Desert Isle Keeper
A DIKlassic review
originally published on November 29, 2001
There’s definitely something about Mary, Aunt Mary that is. Aunt Mary is the Internet advice columnist who is known as Maralys O’Reilly in real life. She may be my favorite heroine of any book I’ve read this year. With Maralys as narrator, this quirky, funny book made me laugh while tugging at deeper emotions.
Maralys likes her life as it is, thankyouverymuch. She’s single, lives in a large warehouse-type building, and is responsible for no one save herself. She loves her nephews and frequently helps them out of jams when their parents – Maralys’ twin sister Marcia and her lawyer husband James Coxwell – are too busy. After one of these rescues, Maralys discovers her sister has run off and left her husband and sons behind. Maralys thinks her sister is an idiot and she has issues with James. Despite their bordering-on-insults banter, there’s an underlying attraction between the two.
There’s no doubt that the premise of a twin being involved with the other twin’s spouse has an icky kind of feeling to it. I wondered if and how the author was going to pull it off, but she did, with a lively writing style and well-developed characters who behave reasonably given who they are. One caveat, though. Those who hate romances written in the first person need read no further. As for me, I think the first-person narration is one of the strengths of this book.
Maralys just pulled me into the story and spoke to me. She’s so my kind of girl. She’s with it, she’s sarcastic, she dresses uniquely and seems not to give a damn what anyone thinks, and she designs web sites. Overall, she’s a very contemporary chick. Her outer toughness hides a soft inside, even though she doesn’t realize it. She thinks she likes her life the way it is, with no one depending on her, when, in reality, she is a rock to many people. The scenes in which Maralys realizes the truth about herself are very nice.
The first impressions of James the reader gets through Maralys’ eyes don’t paint a great picture. He seems cold, aloof, and rich, but his first appearance on the scene dispels that impression. He does have emotions, and lots of them, including anger and frustration at the way his life is unraveling, love for his kids, and lust for Maralys. James is one of those quietly powerful types who can have a temper when provoked while being utterly charming the rest of the time. I loved him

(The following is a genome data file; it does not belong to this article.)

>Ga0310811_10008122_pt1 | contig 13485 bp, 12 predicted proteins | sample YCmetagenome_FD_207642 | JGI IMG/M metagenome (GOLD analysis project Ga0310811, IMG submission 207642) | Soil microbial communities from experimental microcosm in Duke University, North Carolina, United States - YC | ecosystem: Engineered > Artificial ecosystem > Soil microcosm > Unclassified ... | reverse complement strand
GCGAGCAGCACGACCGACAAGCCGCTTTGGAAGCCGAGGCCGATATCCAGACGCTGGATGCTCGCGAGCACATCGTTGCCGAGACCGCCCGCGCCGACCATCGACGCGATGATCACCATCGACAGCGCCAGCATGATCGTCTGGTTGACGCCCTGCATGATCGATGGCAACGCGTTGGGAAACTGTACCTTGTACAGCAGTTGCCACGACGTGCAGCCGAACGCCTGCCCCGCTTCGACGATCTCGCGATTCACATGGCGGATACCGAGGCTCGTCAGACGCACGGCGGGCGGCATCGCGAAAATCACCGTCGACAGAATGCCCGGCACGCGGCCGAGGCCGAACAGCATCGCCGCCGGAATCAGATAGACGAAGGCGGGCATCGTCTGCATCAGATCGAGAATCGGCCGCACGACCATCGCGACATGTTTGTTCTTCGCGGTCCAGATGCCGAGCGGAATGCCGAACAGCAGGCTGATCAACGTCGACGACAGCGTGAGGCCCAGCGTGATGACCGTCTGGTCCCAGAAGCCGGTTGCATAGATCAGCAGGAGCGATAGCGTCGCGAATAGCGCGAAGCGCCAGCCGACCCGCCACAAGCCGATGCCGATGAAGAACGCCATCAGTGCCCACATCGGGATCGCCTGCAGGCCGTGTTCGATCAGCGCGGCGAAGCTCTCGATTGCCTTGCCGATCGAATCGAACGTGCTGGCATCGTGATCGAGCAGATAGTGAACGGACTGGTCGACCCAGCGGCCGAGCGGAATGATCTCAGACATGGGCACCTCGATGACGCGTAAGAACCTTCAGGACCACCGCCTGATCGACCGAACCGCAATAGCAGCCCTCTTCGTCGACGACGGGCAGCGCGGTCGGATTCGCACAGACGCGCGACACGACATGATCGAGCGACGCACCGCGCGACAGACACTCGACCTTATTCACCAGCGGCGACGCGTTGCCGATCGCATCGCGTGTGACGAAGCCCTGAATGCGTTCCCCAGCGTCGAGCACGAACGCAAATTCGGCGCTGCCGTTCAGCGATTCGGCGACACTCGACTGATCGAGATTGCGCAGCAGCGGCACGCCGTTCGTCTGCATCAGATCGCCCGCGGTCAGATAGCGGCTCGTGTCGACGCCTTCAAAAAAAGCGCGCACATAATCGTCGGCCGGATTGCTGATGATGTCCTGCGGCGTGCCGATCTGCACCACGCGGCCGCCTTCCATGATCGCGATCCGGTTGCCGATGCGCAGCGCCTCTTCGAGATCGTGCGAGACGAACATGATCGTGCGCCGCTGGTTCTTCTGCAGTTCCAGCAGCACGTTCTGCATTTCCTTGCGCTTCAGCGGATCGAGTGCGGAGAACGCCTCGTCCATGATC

Maralys and James are the epitome of opposites attracting. Maralys is always edgy around him because he challenges her beliefs. James decides he wants Maralys and pursues her. Maralys shows James how to live on a budget, and when he follows her advice, it makes him even more attractive to her. There’s definitely heat between these two, and it really works. There’s also a very surprising history between them that really explained so many things once it was revealed.
Maralys’ father and James’ sons all have major roles. When she’s around her father, Maralys takes care of him and continually tries to prove she’s no longe the wild and rebellious girl she once was. One of the boys ends up having problems because of the divorce – in other words, he was written realistically. James’ mother, a recovering alcoholic, adds a nice touch to his side of the family. Rounding things out is Marlys’ sister Marcia, who seems like a vain and shallow person, but in the end comes off as human.
While Double Trouble seems light and cute, there are some surprisingly deeper undertones. The struggles each of these characters faces in their lives will touch readers. At first, I was wondering what grade to assign this book – a B+ or an A-. However, when I bought a real copy of it instead of keeping the manuscript review copy because I knew I would reread it in the near future (my qualification for a keeper), I knew it was an A.